“The NHS and social care continue to be under immense strain and the system is becoming increasingly compromised.

“The reality is that we are seeing overcrowding in acute care settings with patient flow throughout the system impaired and patients stuck for long periods in emergency departments and acute medical units (AMUs) which results in worse patient outcomes.

“Due to this, paramedics are then stuck unable to transfer their patients into hospitals and get back on the road, resulting in 999 patients being left at home for longer periods without clinical assessment and treatment which potentially has a significant impact on their outcomes.

“These were problems that existed before Covid, however they are now exacerbated by high staff absence levels, fatigue and low staff morale, worsened by often not being able to deliver the standard of care they wish.”

More than 71,000 staff in acute trusts in England were off work last week because of sickness – two in five as a result of Covid, while more than a quarter of ambulance handovers were delayed by more than 30 minutes, Dr Cooksley said.

He described the Government’s goal of tackling the backlog in elective, non-urgent care as a “distant prospect”.

Covid-19 infections in most of the UK remain near or at record levels.

And Boris Johnson has spent years saying tens of thousands of nurses and doctors are entering the health service.

Where are they?

Or was this just like his more recent promise to “take control” of energy prices? That it’ll happen sometime, or maybe never?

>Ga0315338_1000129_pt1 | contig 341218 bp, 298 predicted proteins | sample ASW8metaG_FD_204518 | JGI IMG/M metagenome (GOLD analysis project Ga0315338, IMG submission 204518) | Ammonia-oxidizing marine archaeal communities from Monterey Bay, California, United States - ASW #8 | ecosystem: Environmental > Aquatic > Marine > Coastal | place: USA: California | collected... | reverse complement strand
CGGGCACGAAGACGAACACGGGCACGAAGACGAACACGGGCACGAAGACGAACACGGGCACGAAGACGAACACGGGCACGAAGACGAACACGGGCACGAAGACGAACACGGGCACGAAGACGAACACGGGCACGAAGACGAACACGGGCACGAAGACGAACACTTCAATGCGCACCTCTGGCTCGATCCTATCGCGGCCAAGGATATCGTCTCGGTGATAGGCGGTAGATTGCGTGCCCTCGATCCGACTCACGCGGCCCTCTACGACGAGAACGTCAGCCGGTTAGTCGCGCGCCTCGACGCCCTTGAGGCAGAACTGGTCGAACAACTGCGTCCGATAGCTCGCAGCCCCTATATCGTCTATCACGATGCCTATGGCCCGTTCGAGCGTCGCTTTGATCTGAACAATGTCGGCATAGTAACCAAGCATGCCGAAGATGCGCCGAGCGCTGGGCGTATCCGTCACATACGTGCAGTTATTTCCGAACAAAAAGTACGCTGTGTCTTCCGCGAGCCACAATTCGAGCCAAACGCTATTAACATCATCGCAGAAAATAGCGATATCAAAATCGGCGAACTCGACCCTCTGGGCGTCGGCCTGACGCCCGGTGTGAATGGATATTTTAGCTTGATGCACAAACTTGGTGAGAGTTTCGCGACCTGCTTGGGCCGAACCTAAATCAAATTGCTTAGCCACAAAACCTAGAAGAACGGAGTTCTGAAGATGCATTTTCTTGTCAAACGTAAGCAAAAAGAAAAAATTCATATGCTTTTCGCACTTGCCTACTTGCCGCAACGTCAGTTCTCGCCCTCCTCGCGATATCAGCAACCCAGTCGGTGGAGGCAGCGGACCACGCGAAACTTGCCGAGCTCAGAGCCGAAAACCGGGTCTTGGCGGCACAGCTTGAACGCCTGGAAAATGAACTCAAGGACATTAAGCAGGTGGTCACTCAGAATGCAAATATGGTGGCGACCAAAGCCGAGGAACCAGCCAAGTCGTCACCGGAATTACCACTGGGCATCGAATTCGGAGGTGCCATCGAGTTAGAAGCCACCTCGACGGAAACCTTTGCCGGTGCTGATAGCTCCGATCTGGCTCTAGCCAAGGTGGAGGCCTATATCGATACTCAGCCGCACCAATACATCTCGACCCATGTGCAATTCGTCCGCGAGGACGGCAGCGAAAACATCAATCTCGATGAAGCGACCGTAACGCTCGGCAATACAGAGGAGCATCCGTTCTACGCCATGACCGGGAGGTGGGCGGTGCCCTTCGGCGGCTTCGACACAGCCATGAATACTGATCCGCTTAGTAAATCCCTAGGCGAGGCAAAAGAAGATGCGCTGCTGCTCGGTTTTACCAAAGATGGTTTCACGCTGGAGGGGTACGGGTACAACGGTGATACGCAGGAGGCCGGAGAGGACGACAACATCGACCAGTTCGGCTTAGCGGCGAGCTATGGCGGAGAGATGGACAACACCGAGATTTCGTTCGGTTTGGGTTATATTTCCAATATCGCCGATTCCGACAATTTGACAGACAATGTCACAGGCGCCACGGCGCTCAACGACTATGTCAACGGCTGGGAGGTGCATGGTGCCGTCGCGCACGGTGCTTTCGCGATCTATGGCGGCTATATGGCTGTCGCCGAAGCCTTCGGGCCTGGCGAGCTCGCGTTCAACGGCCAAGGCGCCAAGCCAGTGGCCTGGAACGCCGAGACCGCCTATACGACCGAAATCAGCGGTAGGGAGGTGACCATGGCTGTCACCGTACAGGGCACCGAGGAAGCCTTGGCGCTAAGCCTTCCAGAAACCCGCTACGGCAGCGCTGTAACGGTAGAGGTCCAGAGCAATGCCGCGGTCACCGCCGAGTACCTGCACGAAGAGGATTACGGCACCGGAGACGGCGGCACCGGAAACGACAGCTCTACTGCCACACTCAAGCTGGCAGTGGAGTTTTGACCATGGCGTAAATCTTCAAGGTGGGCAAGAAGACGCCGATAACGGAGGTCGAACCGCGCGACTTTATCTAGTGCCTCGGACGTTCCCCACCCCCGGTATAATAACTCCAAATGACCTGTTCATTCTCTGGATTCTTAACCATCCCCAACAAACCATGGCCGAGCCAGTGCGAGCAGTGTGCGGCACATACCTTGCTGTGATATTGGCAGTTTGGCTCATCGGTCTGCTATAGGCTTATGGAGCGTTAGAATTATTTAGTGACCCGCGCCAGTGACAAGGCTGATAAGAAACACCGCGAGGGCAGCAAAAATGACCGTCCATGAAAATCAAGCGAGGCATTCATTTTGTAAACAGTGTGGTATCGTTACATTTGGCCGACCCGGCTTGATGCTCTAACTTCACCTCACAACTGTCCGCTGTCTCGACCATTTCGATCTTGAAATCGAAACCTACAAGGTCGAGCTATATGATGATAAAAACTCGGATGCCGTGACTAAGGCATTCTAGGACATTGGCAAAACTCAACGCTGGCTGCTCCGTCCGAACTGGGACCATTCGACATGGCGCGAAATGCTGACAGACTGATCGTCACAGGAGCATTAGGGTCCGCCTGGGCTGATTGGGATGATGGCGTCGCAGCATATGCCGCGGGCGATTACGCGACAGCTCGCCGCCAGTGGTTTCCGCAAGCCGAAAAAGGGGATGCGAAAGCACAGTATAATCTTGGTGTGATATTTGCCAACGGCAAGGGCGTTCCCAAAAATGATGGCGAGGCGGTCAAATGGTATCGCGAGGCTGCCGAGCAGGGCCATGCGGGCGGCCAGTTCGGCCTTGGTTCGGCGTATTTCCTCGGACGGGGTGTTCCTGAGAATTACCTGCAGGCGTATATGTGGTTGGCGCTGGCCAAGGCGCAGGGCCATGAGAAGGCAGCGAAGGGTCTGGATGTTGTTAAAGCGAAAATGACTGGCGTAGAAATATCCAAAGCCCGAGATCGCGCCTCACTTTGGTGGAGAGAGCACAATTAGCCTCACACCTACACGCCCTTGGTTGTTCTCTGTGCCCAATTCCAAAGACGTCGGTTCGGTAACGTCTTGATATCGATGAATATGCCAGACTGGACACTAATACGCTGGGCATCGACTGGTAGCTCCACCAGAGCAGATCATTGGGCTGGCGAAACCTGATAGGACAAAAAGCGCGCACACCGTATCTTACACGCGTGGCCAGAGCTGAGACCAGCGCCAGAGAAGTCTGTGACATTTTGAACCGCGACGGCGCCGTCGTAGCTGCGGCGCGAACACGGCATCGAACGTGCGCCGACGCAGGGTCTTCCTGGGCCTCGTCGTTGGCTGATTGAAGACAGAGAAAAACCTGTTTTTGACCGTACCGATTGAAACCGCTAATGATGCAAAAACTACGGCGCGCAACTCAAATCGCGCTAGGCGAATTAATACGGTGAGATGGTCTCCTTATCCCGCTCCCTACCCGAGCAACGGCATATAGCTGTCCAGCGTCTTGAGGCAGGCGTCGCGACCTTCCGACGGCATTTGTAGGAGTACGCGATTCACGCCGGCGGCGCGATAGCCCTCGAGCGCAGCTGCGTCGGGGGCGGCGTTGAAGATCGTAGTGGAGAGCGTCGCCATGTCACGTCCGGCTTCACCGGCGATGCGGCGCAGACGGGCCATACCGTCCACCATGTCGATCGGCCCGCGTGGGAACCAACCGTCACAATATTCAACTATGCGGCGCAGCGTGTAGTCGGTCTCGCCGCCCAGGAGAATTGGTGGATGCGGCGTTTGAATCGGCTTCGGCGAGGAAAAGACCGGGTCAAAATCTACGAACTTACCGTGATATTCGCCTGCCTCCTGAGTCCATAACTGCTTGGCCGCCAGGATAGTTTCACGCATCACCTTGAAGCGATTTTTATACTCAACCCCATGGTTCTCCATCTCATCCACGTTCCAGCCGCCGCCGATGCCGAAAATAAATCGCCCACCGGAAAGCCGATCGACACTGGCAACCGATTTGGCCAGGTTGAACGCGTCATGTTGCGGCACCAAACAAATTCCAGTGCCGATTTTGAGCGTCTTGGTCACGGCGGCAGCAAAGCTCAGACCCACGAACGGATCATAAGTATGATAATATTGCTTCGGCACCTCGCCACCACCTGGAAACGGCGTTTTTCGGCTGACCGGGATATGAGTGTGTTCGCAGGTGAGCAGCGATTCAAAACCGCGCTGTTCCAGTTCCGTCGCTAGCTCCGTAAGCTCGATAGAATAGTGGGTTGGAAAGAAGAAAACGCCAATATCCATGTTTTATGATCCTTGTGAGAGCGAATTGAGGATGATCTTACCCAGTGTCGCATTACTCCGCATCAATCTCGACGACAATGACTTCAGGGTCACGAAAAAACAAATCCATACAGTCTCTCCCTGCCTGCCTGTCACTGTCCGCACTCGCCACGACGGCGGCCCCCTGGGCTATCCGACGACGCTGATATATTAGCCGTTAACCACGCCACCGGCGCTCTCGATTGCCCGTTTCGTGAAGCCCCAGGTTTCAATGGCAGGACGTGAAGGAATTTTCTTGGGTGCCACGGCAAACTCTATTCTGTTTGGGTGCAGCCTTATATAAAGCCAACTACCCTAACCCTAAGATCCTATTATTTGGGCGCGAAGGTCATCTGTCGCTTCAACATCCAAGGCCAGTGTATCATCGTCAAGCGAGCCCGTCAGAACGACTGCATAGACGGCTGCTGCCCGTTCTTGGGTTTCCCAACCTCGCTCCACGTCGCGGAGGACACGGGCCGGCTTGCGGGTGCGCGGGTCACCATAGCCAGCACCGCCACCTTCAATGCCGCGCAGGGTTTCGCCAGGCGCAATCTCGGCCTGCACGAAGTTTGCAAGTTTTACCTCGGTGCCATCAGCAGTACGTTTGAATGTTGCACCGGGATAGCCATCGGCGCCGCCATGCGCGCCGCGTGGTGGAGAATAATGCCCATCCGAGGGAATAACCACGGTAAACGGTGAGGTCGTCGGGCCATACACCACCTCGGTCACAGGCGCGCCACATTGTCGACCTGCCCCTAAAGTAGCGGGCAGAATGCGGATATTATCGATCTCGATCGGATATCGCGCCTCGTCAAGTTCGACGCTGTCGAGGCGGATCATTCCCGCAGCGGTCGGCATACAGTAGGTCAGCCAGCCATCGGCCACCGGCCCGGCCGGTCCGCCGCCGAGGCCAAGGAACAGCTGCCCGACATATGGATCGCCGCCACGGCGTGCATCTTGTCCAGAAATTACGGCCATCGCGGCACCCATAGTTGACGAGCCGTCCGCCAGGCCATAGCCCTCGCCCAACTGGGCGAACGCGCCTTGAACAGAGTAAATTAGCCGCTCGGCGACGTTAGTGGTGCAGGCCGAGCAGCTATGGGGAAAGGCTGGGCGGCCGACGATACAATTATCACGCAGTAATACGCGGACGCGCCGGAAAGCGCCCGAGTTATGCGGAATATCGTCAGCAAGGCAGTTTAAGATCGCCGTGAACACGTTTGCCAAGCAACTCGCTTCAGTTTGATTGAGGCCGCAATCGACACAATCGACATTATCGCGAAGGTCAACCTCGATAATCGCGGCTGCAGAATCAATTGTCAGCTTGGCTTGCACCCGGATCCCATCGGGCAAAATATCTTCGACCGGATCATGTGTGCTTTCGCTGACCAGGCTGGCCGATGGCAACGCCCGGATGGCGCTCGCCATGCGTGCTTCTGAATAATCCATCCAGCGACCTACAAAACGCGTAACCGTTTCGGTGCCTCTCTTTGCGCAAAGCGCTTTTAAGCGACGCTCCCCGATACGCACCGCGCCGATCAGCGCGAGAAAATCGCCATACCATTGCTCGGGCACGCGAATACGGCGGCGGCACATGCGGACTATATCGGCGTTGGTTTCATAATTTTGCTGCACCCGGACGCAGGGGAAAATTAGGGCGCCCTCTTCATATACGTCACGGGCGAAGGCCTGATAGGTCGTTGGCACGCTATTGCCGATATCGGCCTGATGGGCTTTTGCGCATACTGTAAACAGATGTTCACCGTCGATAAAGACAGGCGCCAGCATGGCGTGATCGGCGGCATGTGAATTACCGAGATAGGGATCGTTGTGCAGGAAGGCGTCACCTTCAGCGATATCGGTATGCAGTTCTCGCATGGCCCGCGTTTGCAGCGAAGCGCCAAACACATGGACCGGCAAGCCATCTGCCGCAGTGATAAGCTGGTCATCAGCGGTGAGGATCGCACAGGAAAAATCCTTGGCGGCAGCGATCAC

Source: NHS patient care increasingly compromised, senior medic warns – upday News UK

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Civil servants are upset that their pay is being cut like everyone else’s

Poor babies: civil servants have implemented government policies that have caused the cost-of-living crisis and a dramatic fall in UK living standards. Did they really think they were not going to be hit as badly as the rest of us?

Members of the organisation that implements government policy are reportedly up in arms after finding out that the policies they are implementing also affect them.

With inflation surging to seven or eight per cent, Cabinet Office minister Heather Wheeler has informed public sector employers that they may award pay rises up to just two per cent, plus up to an extra percentage point in some cases, to be “targeted at specific priorities in their workforce and pay strategies”.

It’s a massive pay cut, the same as the rest of us are facing.

The Guardian article I’m using as a source suggests that average rises are 4.8 per cent but I’ve yet to hear of anybody receiving that much. What happens to that average if it’s applied only to the bottom 90 per cent of earners?

Meanwhile, MPs are getting a huge pay rise that will cover increased costs – even though most of them will claim those costs on expenses in any case.

Mark Serwotka of the Public and Commercial Services (PCS) union did his duty by pointing out that the government is cutting pay in the middle of a cost-of-living crisis: